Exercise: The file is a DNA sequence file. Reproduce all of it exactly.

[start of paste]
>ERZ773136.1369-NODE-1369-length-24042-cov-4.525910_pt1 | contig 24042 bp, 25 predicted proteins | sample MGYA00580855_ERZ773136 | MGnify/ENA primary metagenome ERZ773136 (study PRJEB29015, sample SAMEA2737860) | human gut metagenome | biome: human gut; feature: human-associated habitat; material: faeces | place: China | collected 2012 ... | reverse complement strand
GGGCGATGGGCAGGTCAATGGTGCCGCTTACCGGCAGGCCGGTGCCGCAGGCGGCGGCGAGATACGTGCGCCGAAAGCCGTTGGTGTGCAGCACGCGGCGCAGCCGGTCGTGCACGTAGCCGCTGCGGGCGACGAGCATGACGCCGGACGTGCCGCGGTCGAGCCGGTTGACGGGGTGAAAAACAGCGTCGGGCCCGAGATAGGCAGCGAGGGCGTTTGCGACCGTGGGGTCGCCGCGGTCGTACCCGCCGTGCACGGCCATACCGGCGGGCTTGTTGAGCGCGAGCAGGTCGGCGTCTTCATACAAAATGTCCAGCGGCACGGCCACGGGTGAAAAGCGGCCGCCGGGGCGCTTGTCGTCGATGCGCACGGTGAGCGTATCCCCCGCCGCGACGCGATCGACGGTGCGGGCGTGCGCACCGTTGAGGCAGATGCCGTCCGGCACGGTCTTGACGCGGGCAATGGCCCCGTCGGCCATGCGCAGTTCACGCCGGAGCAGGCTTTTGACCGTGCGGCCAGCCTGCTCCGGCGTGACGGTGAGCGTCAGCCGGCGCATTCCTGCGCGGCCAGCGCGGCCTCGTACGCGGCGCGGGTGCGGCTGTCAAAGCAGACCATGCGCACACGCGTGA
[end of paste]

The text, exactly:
>ERZ773136.1369-NODE-1369-length-24042-cov-4.525910_pt1 | contig 24042 bp, 25 predicted proteins | sample MGYA00580855_ERZ773136 | MGnify/ENA primary metagenome ERZ773136 (study PRJEB29015, sample SAMEA2737860) | human gut metagenome | biome: human gut; feature: human-associated habitat; material: faeces | place: China | collected 2012 ... | reverse complement strand
GGGCGATGGGCAGGTCAATGGTGCCGCTTACCGGCAGGCCGGTGCCGCAGGCGGCGGCGAGATACGTGCGCCGAAAGCCGTTGGTGTGCAGCACGCGGCGCAGCCGGTCGTGCACGTAGCCGCTGCGGGCGACGAGCATGACGCCGGACGTGCCGCGGTCGAGCCGGTTGACGGGGTGAAAAACAGCGTCGGGCCCGAGATAGGCAGCGAGGGCGTTTGCGACCGTGGGGTCGCCGCGGTCGTACCCGCCGTGCACGGCCATACCGGCGGGCTTGTTGAGCGCGAGCAGGTCGGCGTCTTCATACAAAATGTCCAGCGGCACGGCCACGGGTGAAAAGCGGCCGCCGGGGCGCTTGTCGTCGATGCGCACGGTGAGCGTATCCCCCGCCGCGACGCGATCGACGGTGCGGGCGTGCGCACCGTTGAGGCAGATGCCGTCCGGCACGGTCTTGACGCGGGCAATGGCCCCGTCGGCCATGCGCAGTTCACGCCGGAGCAGGCTTTTGACCGTGCGGCCAGCCTGCTCCGGCGTGACGGTGAGCGTCAGCCGGCGCATTCCTGCGCGGCCAGCGCGGCCTCGTACGCGGCGCGGGTGCGGCTGTCAAAGCAGACCATGCGCACACGCGTGA